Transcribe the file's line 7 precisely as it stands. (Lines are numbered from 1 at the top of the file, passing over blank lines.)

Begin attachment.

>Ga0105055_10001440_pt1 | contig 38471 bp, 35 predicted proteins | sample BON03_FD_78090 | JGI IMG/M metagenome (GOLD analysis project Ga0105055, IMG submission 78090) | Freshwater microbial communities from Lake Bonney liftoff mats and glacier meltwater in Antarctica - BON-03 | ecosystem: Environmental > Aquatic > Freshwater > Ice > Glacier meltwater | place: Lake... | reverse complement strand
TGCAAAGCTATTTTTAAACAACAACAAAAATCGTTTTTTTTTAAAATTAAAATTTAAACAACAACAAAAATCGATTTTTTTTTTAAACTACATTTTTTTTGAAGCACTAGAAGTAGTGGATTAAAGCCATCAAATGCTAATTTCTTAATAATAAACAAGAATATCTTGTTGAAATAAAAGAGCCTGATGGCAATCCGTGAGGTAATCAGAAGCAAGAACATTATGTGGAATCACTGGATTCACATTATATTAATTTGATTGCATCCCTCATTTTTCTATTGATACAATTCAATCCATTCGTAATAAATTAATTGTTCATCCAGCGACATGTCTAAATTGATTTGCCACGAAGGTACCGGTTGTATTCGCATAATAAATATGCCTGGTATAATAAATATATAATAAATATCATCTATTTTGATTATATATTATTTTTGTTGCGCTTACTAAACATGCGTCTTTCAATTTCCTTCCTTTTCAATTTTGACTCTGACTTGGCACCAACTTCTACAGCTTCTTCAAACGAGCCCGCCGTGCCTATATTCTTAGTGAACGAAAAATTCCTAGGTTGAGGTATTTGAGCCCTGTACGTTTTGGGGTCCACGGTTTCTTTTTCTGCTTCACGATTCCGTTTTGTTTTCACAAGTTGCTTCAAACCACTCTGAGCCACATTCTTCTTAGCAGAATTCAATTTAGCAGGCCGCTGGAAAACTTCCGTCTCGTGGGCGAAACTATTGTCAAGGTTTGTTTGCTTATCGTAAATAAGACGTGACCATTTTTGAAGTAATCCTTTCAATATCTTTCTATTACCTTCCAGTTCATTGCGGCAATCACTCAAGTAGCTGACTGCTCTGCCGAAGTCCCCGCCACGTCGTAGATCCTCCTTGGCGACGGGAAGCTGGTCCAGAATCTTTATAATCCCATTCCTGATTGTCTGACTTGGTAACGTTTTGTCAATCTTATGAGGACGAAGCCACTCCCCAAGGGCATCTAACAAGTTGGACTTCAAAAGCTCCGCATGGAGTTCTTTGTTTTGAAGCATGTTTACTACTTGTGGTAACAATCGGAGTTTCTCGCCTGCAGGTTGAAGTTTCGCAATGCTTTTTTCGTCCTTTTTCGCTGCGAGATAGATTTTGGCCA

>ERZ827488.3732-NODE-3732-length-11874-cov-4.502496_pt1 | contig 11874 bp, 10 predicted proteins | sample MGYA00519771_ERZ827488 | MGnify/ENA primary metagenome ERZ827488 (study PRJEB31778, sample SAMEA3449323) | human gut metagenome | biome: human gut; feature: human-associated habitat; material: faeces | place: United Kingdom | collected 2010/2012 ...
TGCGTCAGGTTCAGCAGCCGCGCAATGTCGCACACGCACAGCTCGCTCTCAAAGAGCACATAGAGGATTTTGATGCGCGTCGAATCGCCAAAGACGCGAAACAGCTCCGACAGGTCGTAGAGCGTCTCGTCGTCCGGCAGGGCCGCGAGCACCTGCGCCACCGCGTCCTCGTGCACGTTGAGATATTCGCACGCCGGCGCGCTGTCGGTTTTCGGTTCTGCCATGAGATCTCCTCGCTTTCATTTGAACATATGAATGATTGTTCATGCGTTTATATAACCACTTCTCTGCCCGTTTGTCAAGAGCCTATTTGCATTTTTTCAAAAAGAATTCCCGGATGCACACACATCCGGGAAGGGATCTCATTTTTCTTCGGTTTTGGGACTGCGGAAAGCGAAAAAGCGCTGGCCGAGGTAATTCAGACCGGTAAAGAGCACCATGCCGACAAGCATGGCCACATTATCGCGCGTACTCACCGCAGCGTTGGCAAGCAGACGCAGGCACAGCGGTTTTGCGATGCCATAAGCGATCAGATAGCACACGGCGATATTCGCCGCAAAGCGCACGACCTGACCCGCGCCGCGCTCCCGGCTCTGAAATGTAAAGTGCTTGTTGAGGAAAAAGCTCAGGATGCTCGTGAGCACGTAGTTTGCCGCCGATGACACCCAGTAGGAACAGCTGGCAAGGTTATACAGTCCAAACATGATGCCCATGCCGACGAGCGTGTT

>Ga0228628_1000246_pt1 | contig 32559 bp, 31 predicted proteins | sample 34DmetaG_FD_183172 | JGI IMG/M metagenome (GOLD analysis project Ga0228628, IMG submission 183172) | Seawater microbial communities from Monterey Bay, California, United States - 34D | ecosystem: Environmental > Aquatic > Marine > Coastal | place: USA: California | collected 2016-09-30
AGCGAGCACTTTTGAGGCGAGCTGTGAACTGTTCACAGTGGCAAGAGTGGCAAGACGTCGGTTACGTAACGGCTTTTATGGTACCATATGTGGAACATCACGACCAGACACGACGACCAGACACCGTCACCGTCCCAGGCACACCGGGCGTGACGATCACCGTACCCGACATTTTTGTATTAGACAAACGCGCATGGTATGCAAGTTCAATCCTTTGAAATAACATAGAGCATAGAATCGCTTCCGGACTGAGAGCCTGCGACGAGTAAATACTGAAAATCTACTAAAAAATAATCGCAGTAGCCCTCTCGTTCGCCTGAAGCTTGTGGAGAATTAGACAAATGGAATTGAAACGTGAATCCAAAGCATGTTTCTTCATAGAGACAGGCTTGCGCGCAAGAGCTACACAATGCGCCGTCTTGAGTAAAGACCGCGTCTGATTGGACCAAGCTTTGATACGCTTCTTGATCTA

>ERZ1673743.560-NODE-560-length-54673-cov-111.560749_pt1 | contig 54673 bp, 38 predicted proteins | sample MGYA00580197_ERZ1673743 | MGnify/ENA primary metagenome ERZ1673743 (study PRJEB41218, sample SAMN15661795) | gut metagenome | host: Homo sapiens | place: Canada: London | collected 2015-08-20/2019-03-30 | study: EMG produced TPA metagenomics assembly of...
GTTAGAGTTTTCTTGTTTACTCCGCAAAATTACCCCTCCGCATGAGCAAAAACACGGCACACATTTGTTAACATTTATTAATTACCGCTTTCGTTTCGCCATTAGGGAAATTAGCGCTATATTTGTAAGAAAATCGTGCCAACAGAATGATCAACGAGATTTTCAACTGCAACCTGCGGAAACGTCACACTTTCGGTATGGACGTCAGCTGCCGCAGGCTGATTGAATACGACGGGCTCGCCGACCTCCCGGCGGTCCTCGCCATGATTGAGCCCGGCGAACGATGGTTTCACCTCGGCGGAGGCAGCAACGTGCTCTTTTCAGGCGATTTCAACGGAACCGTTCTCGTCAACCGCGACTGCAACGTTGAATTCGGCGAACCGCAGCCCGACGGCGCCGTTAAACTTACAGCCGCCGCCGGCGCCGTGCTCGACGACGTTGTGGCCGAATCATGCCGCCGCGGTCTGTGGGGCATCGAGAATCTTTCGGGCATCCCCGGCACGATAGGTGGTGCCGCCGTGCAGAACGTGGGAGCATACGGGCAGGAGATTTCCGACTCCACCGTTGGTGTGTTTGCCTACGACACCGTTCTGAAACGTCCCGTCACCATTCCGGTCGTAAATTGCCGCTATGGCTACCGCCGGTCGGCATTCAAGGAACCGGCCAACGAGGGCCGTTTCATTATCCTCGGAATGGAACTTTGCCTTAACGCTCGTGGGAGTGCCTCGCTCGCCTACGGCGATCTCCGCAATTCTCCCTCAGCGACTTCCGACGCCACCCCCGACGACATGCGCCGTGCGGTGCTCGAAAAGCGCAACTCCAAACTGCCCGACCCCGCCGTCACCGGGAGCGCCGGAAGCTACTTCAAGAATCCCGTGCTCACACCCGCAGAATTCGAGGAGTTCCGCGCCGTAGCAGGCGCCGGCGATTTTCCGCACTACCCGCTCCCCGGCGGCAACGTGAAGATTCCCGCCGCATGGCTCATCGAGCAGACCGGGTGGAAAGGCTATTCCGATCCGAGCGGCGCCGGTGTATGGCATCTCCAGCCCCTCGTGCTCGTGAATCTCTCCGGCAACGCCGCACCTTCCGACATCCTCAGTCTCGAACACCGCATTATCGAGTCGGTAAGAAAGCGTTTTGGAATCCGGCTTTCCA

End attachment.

>ERZ1673743.560-NODE-560-length-54673-cov-111.560749_pt1 | contig 54673 bp, 38 predicted proteins | sample MGYA00580197_ERZ1673743 | MGnify/ENA primary metagenome ERZ1673743 (study PRJEB41218, sample SAMN15661795) | gut metagenome | host: Homo sapiens | place: Canada: London | collected 2015-08-20/2019-03-30 | study: EMG produced TPA metagenomics assembly of...